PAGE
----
Objective: Few data regarding causes and outcomes of haemorrhagic stroke (HS) in term neonates are available. We characterised risk factors, mechanism and short-term outcomes in term and late preterm neonates with acute HS. Design: Prospective cohort. Setting: Single-centre tertiary care stroke registry. Subjects: Term and late preterm neonates (≥34 weeks gestation), born 2004-2010, with acute HS ≤28 days of life were identified, and clinical information was abstracted. Short-term outcomes were assessed via standardised neurological exam and rated using the Paediatric Stroke Outcome Measure (PSOM). Results: Among 42 neonates, median gestational age was 39.7 weeks (IQR 38-40.7 weeks). Diagnosis occurred at a median of 1 day (IQR 0-7 days) after delivery. Twenty-seven (64%) had intraparenchymal and intraventricular haemorrhage. Mechanism was haemorrhagic transformation of venous or arterial infarction in 22 (53%). Major risk factors included congenital heart disease (CHD), fetal distress and haemostatic abnormalities. Common presentations included seizure, apnoea, and poor feeding or vomiting. Acute hydrocephalus was common. Mortality was 12%. Follow-up occurred in 36/37 survivors at a median of 1 year (IQR 0.5-2.0 years). Among 17/36 survivors evaluated in stroke clinic, 47% demonstrated neurologic deficits. Deficits were mild (PSOM 0.5-1.5) in 9/36 (25%), and moderate-to-severe (PSOM ≥2.0) in 8/36 (22%). Conclusions: In our cohort with acute HS, most presented with seizures, apnoea and/or poor feeding. Fetal distress and CHD were common. Nearly two-thirds had intraparenchymal with intraventricular haemorrhage. Over half were due to haemorrhagic transformation of infarction. Short-term neurologic deficits were present in 47% of survivors.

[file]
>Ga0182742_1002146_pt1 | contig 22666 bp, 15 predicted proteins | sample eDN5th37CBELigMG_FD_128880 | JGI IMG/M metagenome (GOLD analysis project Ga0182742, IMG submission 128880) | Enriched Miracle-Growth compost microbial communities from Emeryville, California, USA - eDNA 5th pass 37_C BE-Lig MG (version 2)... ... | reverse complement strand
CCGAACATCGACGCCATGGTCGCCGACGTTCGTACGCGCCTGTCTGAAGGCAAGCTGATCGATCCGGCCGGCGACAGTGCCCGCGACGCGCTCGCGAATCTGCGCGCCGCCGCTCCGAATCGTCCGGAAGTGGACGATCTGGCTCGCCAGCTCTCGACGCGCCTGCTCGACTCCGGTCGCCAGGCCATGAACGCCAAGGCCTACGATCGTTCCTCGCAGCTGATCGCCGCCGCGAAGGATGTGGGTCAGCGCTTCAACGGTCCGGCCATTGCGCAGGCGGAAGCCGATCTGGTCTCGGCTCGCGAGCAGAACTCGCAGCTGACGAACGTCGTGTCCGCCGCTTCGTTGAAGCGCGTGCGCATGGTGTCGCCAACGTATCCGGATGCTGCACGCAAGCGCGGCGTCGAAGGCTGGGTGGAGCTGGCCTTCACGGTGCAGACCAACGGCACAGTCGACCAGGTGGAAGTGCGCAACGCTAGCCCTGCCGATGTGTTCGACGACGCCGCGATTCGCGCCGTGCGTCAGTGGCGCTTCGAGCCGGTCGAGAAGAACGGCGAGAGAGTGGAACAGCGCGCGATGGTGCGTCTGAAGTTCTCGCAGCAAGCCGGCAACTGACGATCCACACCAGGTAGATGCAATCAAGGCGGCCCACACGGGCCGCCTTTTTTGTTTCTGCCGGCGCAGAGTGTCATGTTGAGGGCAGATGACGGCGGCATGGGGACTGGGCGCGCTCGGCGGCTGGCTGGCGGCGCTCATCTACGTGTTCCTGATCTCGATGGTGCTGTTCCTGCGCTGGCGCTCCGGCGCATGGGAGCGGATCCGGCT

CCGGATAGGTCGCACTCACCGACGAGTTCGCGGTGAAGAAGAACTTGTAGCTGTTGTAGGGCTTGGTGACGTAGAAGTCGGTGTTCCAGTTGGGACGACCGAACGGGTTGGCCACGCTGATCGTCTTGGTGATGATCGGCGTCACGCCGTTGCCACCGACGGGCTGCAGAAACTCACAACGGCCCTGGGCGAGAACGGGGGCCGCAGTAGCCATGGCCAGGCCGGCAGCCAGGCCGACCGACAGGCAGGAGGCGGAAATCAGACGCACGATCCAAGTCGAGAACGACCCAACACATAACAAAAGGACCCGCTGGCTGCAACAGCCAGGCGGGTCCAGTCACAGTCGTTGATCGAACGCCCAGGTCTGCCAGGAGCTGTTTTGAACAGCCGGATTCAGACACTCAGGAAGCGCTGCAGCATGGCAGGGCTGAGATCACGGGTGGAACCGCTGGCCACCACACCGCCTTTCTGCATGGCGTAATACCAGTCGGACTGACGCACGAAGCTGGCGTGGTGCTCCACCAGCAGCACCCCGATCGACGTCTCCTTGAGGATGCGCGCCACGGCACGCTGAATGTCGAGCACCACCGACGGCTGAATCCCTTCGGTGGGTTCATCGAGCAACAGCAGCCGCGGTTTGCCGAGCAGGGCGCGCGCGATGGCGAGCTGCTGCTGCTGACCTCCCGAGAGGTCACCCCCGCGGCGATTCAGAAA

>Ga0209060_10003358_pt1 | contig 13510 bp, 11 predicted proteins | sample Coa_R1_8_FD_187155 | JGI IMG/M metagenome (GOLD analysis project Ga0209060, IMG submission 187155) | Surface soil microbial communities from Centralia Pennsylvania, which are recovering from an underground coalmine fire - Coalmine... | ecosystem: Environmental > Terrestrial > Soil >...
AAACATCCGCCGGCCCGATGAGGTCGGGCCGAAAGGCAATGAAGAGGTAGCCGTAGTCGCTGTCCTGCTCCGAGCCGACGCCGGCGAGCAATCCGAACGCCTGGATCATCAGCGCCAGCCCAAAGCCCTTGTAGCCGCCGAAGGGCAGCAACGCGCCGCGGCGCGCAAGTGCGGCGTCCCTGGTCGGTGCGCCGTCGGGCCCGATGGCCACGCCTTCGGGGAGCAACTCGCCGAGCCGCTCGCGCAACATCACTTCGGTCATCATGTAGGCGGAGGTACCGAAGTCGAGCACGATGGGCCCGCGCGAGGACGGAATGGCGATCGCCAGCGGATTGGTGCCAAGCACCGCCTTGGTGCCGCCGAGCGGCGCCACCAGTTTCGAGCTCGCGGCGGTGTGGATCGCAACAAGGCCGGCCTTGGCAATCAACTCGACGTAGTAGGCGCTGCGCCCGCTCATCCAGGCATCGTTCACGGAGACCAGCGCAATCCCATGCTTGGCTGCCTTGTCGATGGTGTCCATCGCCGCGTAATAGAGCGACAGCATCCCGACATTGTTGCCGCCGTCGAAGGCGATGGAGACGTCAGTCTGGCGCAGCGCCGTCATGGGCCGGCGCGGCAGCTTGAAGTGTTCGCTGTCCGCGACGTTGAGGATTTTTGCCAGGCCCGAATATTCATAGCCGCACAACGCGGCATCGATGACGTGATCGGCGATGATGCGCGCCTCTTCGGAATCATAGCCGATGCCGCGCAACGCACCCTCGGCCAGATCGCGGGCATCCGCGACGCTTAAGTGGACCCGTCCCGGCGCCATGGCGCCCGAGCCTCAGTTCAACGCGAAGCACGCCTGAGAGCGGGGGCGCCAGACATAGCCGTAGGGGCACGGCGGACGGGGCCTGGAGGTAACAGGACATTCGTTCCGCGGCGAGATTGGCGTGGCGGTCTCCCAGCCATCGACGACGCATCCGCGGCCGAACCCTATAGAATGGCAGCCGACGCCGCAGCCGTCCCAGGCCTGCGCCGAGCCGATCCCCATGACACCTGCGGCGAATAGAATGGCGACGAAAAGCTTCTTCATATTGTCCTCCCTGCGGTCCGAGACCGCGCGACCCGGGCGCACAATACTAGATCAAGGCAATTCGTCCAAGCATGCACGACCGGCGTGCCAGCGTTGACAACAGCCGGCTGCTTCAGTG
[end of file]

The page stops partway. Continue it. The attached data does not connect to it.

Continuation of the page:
|Original language||English (US)|
|Journal||Archives of Disease in Childhood: Fetal and Neonatal Edition|
|State||Published - Jan 2014|
ASJC Scopus subject areas
- Pediatrics, Perinatology, and Child Health
- Obstetrics and Gynecology